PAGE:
Coal Tattoo

Aracoma ruling: Bad news for MSHA

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West Virginia’s state Supreme Court just released a long-awaiting ruling that certainly complicates things for the U.S. Mine Safety and Health Administration. As we reported on the Gazette’s website:

The state Supreme Court on Tuesday paved the way for the widows of two miners killed in the 2006 Aracoma Mine fire to pursue their lawsuit against the U.S. Department of Labor over lax enforcement of federal mine safety standards at the operation.

In a 5-0 ruling, the justices said that a private party conducting mine inspections is liable for the wrongful death of a miner resulting from that private party’s negligent inspection.

The decision appears to allow Delorice Bragg and Freda Hatfield to pursue their suit against the labor department’s Mine Safety and Health Administration, which has publicly conceded major inspection and enforcement lapses at the Aracoma operation.

“A private inspector who inspects a work premises for the purpose of furthering the safety of employees who work on said premises owes a duty of care to those employees to conduct inspections with ordinary skill, care, and diligence commensurate with that rendered by members of his or her profession,” said the ruling, written by Justice Robin Davis.

The case stems from the Jan. 19, 2006, fire at Massey Energy’s Aracoma Alma No. 1 Mine in Logan County. A crew of workers trying to evacuate the underground tunnels ran into thick black smoke in their primary escape tunnel, and was forced to try find another way out. Two workers, Don Bragg and Ellery Hatfield, became separated from the group, got lost, and eventually succumbed to the smoke.

You can read the ruling yourself here, and here’s a bit more of our story to explain the legalities of this:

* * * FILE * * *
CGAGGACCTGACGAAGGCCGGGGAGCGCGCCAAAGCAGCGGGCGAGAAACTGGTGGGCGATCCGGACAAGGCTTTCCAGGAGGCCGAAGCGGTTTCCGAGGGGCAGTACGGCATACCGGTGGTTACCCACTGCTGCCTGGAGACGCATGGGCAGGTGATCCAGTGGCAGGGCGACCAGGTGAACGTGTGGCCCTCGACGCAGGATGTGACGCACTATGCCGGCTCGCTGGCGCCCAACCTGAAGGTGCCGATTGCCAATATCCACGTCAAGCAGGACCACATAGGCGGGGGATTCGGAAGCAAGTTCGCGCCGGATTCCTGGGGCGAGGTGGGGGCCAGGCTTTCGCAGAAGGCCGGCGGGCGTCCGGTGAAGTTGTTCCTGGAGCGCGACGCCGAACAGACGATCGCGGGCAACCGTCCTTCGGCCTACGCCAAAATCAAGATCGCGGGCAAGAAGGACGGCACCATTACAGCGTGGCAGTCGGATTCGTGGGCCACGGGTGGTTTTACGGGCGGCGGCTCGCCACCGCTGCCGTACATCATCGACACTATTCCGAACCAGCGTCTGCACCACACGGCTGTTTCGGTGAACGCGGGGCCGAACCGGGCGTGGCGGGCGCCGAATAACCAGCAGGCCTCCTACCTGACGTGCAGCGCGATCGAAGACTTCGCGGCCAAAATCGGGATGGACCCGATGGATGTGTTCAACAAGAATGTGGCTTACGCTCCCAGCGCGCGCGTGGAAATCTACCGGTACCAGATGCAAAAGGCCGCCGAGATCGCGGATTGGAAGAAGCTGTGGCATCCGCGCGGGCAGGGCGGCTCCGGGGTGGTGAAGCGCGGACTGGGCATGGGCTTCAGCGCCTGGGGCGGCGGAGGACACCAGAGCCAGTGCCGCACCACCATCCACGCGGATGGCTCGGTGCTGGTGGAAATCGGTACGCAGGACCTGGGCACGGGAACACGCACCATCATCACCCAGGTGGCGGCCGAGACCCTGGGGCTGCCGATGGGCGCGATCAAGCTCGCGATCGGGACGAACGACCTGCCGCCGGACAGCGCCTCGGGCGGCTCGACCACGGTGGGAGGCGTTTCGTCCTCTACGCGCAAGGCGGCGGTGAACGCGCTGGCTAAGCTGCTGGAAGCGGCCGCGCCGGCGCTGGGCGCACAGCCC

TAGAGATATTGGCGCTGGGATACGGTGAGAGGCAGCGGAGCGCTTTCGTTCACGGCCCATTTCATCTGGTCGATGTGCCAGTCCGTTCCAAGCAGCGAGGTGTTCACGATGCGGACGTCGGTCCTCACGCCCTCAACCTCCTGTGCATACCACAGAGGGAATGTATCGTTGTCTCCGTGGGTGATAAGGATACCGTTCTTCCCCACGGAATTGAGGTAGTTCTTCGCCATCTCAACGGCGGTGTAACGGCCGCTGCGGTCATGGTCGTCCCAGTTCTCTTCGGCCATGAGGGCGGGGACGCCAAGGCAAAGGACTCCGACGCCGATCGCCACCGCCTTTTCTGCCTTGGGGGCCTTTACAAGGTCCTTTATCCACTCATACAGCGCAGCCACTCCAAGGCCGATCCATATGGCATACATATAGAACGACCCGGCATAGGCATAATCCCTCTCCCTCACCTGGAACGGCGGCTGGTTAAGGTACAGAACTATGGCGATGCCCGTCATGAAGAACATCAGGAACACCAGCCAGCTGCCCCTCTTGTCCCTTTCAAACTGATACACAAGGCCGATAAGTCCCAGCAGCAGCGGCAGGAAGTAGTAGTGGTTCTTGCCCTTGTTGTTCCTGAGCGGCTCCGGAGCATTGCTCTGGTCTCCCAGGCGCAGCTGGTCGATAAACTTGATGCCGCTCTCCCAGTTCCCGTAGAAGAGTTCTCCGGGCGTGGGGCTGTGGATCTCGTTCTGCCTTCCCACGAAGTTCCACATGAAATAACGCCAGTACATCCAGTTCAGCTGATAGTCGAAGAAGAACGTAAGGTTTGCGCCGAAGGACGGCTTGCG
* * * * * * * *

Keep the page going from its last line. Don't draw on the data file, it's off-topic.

Citing MSHA’s failures, the Bragg and Hatfield families sued MSHA under the federal Tort Claims Act, alleging federal officials were partly responsible. A suit against Massey was settled, with the terms being kept confidential.

In February 2011, U.S. District Judge John T. Copenhaver threw out the case, concluding that it wasn’t allowed because under West Virginia law a private person in circumstances similar to MSHA’s would not have been held liable. Under the FTCA, the federal government is liable in the same manner, and to the same extent, as private individuals would be in similar situations.

Then, in July 2012, the 4th U.S. Circuit Court of Appeals said it found “no clear controlling West Virginia precedent” on the issue, and asked the state Supreme Court to consider the matter.

Bruce Stanley, attorney for the Bragg and Hatfield families, told me in a statement:

The opinion marks another step in the widows’ continuing efforts to bring to justice all those responsible for the senseless disaster at Aracoma. The conscious decision of coal companies to ignore the most basic of mine safety laws and instead just run coal should not and cannot excuse government regulators from their independent responsibility to enforce those laws, regardless of the prevailing political climate or perceived economic pressures.  Hopefully, the threat of a private suit will serve as an incentive for them to do their jobs instead of turning their heads.